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Being Multi-Disciplinary is an Advantage. Interview with Alison Brown by Klimt02

Interview
Published: 28.01.2021
Alison Brown Alison Brown
Author:
Klimt02
Edited by:
Klimt02
Edited at:
Barcelona
Edited on:
2021
Alison Brown. Necklace: Elephant Beads, 2019. Porcelain, Egyptian paste, linen.. 19 x 9 x 42 cm. Photo by: Robin Shelton. Alison Brown
Necklace: Elephant Beads, 2019
Porcelain, Egyptian paste, linen.
19 x 9 x 42 cm
Photo by: Robin Shelton
© By the author. Read Klimt02.net Copyright.

Intro
Since the pandemic began, when jewelry can no longer be picked up and handled, I am forced to consider why I make, what I make, and does it matter? (...) I have finally accepted that being multi-disciplinary is an advantage; a fascination to explore materials and learn new techniques hopefully prevents dullness and fulfills an inquisitive mind.
Tell us about your background. What were your first influences to be creative and become an artist and what has drawn you to contemporary jewelry?
My initial exposure to creative making was through my grandma and her sisters who regularly kitted us out as children with beautifully handknitted garments. However, what completely captivated my imagination as a young child was the art activities shown on the children’s TV program, Blue Peter. Early advocates for recycling opportunities, the presenters would demonstrate how to make desirable models, toys, or handy gadgets from bits of cardboard, sticky back plastic, and the inevitable matchbox. I couldn't wait to get started! Later on, as a teenager, making my own clothes and jewelry was fundamental to me; to wear something original, originated from my own mind's eye.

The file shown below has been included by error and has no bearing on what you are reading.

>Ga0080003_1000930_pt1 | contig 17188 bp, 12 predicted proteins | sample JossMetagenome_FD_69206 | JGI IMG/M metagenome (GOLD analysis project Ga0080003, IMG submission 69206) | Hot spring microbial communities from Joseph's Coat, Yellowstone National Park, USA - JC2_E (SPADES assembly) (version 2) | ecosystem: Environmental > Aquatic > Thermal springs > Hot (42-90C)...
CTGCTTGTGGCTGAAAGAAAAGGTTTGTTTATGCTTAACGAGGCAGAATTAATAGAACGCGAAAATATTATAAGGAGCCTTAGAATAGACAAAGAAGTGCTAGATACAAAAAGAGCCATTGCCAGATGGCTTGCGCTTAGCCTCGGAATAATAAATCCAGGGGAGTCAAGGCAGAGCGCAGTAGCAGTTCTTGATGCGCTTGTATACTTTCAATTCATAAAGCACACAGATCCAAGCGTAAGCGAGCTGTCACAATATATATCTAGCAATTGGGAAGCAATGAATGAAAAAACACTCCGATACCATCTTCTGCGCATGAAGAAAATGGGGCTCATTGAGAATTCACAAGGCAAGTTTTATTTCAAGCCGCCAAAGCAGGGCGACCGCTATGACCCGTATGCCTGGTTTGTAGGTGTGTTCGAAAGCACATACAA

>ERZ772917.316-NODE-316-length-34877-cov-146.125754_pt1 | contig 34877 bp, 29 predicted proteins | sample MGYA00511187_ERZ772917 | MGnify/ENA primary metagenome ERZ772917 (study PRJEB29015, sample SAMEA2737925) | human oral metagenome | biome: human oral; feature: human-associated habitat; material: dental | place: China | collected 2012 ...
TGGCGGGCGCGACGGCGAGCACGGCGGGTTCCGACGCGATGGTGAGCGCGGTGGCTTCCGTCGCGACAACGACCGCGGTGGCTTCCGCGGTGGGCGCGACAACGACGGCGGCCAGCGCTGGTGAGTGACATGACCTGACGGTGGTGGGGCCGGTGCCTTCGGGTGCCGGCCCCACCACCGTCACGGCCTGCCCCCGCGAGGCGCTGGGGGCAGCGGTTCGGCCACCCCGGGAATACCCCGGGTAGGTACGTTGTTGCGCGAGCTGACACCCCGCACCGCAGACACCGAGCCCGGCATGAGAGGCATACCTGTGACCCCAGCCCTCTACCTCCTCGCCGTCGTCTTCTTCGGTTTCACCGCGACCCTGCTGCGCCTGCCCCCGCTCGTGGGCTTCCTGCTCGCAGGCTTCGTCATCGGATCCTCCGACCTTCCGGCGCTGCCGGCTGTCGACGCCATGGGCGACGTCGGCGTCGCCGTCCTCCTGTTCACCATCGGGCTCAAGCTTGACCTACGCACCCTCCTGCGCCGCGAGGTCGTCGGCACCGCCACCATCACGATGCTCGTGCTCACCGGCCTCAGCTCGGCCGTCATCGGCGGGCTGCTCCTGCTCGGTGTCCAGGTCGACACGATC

How important is networking for you in your professional practice and what are your preferred tools for this?
Meeting other makers online has been vital during Covid-19 lockdowns. Sharing both the frustrations and achievements is an encouragement to keep finding resilience. Instagram and Facebook are the happy places for positive feedback, but also remind you there is a big world out there that you are also part of, and can make a difference in.

I recently took part in a virtual one-day conference on Touch organized by the UK’s Craft Council and the Centre of Fine Print Research at the University of the West of England (UWE), Bristol, UK. This proved to me to be an eye-opener. To attend an event which would have been economically impossible, with wonderful opportunities to gate crash virtual tables and talk with anyone sitting there, by just starting to type… Both stimulating and inspiring, all from the comfort of my home desk.


Thinking about your career, what role do technology and the digital play in your artistic development & communication?
I value intuitive making by hand, so use few tools to create jewelry other than my eco kiln. I often recycle found and imperfect materials that emphasize unique textures minimizing, where possible, the use of new resources. Since the pandemic began, I have been making short videos that describe my work in ways that make them more understandable online, when jewelry can no longer be picked up and handled. By doing this I am forced to consider why I make, what I make, and does it matter? Art jewelry with an environmental message is more entertaining when the backdrop is a windy beach. 


How has your work changed over the past few years and what are you excited about these days?
My butterfly brain and bowerbird eye play with fluttering thoughts by experimenting with ceramics, metal, and textiles together with incorporating found artifacts. I have finally accepted that being multi-disciplinary is an advantage; a fascination to explore materials and learn new techniques hopefully prevents dullness and fulfills an inquisitive mind.

I have really enjoyed making short videos recently of my work for Instagram. I am not a performer but it challenges me to convey ideas and objects in a simple, real, and entertaining way by employing sight and sounds to describe feel and weight through visual storytelling.
Appreciate APPRECIATE